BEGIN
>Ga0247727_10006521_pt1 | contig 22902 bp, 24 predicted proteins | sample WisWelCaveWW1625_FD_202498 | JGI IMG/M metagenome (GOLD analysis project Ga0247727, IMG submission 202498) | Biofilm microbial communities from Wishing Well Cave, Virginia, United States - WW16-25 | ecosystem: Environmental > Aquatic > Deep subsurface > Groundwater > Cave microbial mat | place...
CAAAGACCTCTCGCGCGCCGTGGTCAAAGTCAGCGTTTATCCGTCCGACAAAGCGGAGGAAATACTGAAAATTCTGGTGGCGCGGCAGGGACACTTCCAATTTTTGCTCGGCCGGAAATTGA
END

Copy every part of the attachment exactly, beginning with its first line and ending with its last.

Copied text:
>Ga0247727_10006521_pt1 | contig 22902 bp, 24 predicted proteins | sample WisWelCaveWW1625_FD_202498 | JGI IMG/M metagenome (GOLD analysis project Ga0247727, IMG submission 202498) | Biofilm microbial communities from Wishing Well Cave, Virginia, United States - WW16-25 | ecosystem: Environmental > Aquatic > Deep subsurface > Groundwater > Cave microbial mat | place...
CAAAGACCTCTCGCGCGCCGTGGTCAAAGTCAGCGTTTATCCGTCCGACAAAGCGGAGGAAATACTGAAAATTCTGGTGGCGCGGCAGGGACACTTCCAATTTTTGCTCGGCCGGAAATTGA